All the same. It makes my Nordic and Celtic bloodlines bubble a bit with ancient memories of long ago winters.

I will light some candles and welcome the light. A new year is on its way, with hope and longing for the green of another spring.

In the northern hemisphere, today is the Winter Solstice, the shortest day and the longest night of the year. It’s officially the first day of winter. It’s officially the first day of winter and one of the oldest known holidays in human history. Anthropologists believe solstice celebrations go back at least 30,000 years before humans even began farming on a large scale. Many of the most ancient stone structures made by human beings were designed to pinpoint the precise date of the solstice. The stone circles of Stonehenge were arranged to receive the first rays of midwinter sun. It’s too bad I am not a Druid, as I revel in old ceremonies.

Seasonal rituals capture the Numinous. The modern Christian paint job applied to these ancient mysteries is barely enough to prevent the pagan parts from poking through.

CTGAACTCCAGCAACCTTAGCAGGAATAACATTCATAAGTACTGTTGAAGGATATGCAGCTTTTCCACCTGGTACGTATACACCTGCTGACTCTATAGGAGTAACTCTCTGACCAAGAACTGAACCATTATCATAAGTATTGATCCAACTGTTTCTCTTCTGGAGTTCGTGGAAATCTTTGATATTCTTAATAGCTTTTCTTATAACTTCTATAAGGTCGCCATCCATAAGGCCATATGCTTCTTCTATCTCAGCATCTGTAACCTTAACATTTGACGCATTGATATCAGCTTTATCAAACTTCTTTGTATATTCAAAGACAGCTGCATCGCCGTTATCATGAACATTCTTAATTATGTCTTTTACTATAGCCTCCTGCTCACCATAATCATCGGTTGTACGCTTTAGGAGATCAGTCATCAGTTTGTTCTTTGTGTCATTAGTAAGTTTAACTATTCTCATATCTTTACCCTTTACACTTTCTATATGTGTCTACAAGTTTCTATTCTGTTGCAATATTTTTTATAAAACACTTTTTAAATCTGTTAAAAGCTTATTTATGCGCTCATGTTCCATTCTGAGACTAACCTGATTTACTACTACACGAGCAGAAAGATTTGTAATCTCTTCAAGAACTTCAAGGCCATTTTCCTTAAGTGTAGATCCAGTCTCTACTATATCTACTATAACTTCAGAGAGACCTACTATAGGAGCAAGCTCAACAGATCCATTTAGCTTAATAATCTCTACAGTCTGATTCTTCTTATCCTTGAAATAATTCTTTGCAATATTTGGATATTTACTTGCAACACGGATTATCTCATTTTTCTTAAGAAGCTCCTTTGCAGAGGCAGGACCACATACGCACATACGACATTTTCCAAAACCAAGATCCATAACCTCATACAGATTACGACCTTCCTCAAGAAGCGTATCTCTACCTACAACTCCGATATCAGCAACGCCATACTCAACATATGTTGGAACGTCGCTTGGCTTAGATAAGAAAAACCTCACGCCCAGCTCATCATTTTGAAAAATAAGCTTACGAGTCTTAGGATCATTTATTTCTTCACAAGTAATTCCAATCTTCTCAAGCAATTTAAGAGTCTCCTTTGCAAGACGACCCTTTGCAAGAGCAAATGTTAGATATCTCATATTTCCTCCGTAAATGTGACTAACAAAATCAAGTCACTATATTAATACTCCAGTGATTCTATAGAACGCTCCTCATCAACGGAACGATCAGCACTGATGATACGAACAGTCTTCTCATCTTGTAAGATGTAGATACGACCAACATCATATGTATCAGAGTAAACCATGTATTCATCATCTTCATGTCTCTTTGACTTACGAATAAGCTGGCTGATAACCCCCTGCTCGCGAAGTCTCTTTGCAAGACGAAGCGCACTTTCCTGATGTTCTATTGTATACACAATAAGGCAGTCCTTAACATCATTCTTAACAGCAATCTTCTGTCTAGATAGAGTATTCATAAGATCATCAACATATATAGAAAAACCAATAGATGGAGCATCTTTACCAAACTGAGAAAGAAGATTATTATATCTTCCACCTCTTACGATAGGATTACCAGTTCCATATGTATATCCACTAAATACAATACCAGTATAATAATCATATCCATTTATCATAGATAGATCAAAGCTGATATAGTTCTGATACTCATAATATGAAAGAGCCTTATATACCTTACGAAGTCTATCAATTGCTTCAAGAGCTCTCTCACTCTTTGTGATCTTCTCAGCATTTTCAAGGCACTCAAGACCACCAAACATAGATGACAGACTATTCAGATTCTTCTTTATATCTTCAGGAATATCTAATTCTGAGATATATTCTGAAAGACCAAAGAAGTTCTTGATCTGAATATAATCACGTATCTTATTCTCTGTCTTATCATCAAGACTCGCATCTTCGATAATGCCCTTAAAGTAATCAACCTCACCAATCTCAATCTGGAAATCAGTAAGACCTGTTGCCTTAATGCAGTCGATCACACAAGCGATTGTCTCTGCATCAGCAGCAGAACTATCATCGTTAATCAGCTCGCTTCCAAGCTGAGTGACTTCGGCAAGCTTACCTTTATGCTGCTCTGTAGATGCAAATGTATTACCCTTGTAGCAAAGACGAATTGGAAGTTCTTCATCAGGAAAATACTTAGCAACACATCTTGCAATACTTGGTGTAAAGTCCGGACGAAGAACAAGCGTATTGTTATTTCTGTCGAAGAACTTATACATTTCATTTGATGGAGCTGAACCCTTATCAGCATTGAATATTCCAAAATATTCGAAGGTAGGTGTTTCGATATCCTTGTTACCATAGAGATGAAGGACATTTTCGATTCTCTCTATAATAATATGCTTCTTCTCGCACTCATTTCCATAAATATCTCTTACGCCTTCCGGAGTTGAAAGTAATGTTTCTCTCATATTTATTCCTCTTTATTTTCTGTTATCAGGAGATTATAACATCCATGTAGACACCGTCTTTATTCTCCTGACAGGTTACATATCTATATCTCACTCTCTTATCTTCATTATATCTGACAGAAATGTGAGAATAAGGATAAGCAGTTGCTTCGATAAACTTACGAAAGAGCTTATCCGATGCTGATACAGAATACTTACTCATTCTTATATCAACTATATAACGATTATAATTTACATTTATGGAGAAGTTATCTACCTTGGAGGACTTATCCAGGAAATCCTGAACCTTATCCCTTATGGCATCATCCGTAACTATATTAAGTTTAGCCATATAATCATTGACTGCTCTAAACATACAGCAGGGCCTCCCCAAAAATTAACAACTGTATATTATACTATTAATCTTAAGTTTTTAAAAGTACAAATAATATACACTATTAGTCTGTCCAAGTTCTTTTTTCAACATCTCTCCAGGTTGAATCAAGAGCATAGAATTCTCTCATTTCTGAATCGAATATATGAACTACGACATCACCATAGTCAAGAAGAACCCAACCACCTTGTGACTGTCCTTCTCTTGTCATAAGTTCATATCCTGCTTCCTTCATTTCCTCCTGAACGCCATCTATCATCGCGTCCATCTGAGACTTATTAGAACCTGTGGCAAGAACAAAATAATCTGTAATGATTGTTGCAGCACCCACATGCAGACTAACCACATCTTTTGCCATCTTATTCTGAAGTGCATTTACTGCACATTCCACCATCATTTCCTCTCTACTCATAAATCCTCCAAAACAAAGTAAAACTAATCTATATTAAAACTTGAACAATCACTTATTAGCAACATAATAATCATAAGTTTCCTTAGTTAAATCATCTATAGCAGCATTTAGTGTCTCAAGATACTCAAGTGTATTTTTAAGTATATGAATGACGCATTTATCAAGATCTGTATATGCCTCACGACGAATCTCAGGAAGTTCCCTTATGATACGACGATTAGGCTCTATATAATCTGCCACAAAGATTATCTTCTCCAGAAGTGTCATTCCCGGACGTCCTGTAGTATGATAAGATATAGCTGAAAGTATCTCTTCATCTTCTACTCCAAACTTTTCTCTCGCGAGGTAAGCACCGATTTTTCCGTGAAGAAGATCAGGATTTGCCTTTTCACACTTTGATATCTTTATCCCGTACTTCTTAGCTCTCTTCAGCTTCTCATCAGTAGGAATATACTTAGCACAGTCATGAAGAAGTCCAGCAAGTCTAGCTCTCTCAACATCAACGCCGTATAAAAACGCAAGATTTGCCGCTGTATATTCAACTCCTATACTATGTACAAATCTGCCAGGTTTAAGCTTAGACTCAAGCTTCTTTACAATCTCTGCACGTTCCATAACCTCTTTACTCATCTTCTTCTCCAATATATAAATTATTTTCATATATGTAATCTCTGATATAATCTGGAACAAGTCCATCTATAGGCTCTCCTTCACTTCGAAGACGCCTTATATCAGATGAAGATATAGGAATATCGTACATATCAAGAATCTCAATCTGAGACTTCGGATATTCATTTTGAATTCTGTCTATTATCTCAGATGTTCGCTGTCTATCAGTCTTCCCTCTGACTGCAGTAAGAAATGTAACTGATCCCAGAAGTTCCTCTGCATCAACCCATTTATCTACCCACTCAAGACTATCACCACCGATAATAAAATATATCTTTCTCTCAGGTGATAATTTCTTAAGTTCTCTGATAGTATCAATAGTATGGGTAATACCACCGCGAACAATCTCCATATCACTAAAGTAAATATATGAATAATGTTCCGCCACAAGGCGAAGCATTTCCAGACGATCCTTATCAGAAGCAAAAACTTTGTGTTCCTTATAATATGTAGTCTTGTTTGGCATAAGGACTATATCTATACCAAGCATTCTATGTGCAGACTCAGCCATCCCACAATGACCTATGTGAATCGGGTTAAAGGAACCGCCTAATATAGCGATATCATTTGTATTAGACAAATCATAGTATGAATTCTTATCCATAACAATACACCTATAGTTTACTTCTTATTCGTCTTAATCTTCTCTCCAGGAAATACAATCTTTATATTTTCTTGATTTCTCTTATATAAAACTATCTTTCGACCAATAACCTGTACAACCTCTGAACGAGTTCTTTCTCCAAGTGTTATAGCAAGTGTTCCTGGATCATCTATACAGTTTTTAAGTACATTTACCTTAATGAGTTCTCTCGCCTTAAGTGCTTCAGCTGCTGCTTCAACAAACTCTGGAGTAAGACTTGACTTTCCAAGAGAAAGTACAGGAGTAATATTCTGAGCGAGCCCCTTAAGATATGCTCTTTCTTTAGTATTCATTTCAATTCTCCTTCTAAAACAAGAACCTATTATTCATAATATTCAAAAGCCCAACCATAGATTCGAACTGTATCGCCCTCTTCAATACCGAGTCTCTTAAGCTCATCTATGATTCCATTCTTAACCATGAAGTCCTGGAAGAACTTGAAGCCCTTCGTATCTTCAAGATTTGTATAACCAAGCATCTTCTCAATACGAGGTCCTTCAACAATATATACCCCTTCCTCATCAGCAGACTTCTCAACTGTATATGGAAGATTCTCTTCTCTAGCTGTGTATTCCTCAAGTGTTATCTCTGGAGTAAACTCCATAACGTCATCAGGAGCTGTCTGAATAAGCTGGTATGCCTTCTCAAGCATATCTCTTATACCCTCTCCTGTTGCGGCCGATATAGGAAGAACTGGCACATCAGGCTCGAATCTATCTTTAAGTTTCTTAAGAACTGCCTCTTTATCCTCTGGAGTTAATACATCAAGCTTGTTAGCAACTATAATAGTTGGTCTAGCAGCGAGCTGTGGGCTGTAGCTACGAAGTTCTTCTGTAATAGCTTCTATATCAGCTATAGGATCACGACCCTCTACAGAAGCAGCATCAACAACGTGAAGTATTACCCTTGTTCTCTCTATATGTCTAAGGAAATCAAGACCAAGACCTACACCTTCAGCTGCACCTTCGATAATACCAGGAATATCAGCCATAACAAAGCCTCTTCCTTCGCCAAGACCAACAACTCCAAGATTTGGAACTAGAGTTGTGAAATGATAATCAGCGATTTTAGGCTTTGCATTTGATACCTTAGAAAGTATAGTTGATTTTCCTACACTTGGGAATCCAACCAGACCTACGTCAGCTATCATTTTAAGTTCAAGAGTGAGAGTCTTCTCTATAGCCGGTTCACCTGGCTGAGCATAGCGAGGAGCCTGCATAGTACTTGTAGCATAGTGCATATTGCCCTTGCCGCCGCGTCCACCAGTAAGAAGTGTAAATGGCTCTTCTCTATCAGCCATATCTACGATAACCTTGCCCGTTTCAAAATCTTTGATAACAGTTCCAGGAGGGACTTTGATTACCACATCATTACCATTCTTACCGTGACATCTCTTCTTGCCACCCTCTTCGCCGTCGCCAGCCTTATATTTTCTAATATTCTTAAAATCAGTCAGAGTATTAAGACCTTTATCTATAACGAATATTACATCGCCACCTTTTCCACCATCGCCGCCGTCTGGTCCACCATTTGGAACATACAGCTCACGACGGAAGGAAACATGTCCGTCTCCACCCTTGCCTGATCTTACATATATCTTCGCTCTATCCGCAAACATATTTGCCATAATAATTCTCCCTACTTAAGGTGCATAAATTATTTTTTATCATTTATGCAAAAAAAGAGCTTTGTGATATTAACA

It is now the darkest time of the year. Many past and present cultures in the Northern Hemisphere mark this week with solemnities and celebrations. Candles, lights, green things etc. were incorporated to welcome the return of the Sun.

On the Solstice I too light some candles. I play Loreena McKennitt’s “To Drive the Cold Winter Away” – one of my favorite holiday CDs.  It is linked in my mind to the Winter Solstice.  I usually make a hot cup of something (mulled wine is best but Urspo-co-co will do). I meditate on the past year and of the pending new year ahead. Where am I going? What am I doing?

In this little ritual I sense my ancestry, going back to its Celtic and Norman/Viking roots. It is a comfort to know I am doing something on this day as did countless generations before me.

Happy Solstice to you.

It is Sunday night. Once again I don’t have anything written ahead of time.

It has been a tiring few days. An out of town guest kept us busy (no time for blogging!). Someone and I have been catching up with Christmas decorating and a few social events. I am happy to report the lights are up, the decorations are out, and most of the major ‘to do’ chores are completed. I can sit still – finally. It feels good to sit and think.